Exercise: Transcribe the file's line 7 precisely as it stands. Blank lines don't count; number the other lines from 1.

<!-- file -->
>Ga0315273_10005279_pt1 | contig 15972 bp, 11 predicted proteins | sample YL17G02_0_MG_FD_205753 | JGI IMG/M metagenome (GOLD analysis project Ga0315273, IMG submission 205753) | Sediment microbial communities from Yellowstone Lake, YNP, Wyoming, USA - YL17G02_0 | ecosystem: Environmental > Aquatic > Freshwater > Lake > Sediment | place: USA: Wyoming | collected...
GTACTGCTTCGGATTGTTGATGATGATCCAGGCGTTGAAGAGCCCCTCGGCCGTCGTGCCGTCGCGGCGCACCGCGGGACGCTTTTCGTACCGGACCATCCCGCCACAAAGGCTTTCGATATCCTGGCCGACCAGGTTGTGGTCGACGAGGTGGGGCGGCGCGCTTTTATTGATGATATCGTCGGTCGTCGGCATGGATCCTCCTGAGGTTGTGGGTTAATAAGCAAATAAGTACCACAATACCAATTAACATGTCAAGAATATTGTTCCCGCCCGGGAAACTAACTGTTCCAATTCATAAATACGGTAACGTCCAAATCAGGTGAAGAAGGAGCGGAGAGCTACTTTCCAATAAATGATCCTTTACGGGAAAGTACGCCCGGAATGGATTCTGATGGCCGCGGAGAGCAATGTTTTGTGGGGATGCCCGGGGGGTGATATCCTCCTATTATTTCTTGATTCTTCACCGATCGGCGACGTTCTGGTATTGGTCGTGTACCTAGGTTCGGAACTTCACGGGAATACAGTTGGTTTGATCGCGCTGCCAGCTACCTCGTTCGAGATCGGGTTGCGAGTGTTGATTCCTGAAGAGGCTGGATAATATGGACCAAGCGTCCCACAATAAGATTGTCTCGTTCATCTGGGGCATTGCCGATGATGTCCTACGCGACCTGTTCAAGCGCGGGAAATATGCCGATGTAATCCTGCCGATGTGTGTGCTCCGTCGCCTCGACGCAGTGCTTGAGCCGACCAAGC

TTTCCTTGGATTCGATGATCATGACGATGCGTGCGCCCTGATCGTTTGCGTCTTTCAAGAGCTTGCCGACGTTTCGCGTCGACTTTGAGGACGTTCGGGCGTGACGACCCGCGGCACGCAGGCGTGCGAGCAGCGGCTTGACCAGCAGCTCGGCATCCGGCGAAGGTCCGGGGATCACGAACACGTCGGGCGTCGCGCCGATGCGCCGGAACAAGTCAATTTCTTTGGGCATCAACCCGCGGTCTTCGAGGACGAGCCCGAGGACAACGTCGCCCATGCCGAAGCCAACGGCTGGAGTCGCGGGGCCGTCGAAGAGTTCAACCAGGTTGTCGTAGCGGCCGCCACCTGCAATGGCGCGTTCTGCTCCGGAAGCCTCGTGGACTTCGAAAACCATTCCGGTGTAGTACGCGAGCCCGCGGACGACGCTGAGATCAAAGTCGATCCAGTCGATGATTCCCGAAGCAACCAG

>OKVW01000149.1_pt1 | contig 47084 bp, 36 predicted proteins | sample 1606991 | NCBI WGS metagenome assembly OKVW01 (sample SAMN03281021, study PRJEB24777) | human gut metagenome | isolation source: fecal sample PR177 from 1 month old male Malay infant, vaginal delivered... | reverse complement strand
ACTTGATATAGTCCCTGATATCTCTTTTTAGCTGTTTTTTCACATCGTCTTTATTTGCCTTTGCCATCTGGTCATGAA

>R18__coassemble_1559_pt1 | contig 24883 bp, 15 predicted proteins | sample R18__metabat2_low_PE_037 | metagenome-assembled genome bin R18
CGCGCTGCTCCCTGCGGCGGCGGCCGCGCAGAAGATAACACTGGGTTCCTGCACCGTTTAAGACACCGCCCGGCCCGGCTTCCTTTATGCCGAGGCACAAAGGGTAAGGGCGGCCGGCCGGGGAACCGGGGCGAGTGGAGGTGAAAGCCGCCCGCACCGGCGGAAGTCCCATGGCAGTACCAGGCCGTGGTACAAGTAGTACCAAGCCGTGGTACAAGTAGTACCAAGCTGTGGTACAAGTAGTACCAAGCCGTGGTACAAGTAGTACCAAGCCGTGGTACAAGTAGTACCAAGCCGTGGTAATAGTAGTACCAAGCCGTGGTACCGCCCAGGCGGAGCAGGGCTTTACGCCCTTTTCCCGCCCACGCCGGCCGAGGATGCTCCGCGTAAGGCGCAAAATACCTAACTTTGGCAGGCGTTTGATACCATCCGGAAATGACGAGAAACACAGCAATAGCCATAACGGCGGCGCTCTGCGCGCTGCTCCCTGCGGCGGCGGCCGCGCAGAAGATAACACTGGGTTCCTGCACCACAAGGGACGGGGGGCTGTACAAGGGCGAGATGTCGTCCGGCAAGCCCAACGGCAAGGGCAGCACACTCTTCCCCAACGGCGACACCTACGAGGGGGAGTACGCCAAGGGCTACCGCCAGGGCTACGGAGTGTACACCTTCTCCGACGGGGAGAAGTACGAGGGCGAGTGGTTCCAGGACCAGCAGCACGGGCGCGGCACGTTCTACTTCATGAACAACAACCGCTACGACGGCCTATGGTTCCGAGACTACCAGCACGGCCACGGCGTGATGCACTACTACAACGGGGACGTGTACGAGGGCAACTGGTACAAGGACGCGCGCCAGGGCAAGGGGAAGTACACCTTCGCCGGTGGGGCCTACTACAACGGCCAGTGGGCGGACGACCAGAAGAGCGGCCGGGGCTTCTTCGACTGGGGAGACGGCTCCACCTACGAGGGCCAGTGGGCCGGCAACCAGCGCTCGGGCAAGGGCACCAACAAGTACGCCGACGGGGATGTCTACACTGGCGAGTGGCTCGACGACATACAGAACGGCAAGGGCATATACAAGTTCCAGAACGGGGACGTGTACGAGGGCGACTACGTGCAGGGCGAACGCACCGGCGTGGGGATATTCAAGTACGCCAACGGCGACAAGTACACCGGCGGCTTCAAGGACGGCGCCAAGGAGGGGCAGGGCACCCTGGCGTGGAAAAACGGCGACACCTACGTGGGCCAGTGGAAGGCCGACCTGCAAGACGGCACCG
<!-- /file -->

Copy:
CGCGCTGCTCCCTGCGGCGGCGGCCGCGCAGAAGATAACACTGGGTTCCTGCACCGTTTAAGACACCGCCCGGCCCGGCTTCCTTTATGCCGAGGCACAAAGGGTAAGGGCGGCCGGCCGGGGAACCGGGGCGAGTGGAGGTGAAAGCCGCCCGCACCGGCGGAAGTCCCATGGCAGTACCAGGCCGTGGTACAAGTAGTACCAAGCCGTGGTACAAGTAGTACCAAGCTGTGGTACAAGTAGTACCAAGCCGTGGTACAAGTAGTACCAAGCCGTGGTACAAGTAGTACCAAGCCGTGGTAATAGTAGTACCAAGCCGTGGTACCGCCCAGGCGGAGCAGGGCTTTACGCCCTTTTCCCGCCCACGCCGGCCGAGGATGCTCCGCGTAAGGCGCAAAATACCTAACTTTGGCAGGCGTTTGATACCATCCGGAAATGACGAGAAACACAGCAATAGCCATAACGGCGGCGCTCTGCGCGCTGCTCCCTGCGGCGGCGGCCGCGCAGAAGATAACACTGGGTTCCTGCACCACAAGGGACGGGGGGCTGTACAAGGGCGAGATGTCGTCCGGCAAGCCCAACGGCAAGGGCAGCACACTCTTCCCCAACGGCGACACCTACGAGGGGGAGTACGCCAAGGGCTACCGCCAGGGCTACGGAGTGTACACCTTCTCCGACGGGGAGAAGTACGAGGGCGAGTGGTTCCAGGACCAGCAGCACGGGCGCGGCACGTTCTACTTCATGAACAACAACCGCTACGACGGCCTATGGTTCCGAGACTACCAGCACGGCCACGGCGTGATGCACTACTACAACGGGGACGTGTACGAGGGCAACTGGTACAAGGACGCGCGCCAGGGCAAGGGGAAGTACACCTTCGCCGGTGGGGCCTACTACAACGGCCAGTGGGCGGACGACCAGAAGAGCGGCCGGGGCTTCTTCGACTGGGGAGACGGCTCCACCTACGAGGGCCAGTGGGCCGGCAACCAGCGCTCGGGCAAGGGCACCAACAAGTACGCCGACGGGGATGTCTACACTGGCGAGTGGCTCGACGACATACAGAACGGCAAGGGCATATACAAGTTCCAGAACGGGGACGTGTACGAGGGCGACTACGTGCAGGGCGAACGCACCGGCGTGGGGATATTCAAGTACGCCAACGGCGACAAGTACACCGGCGGCTTCAAGGACGGCGCCAAGGAGGGGCAGGGCACCCTGGCGTGGAAAAACGGCGACACCTACGTGGGCCAGTGGAAGGCCGACCTGCAAGACGGCACCG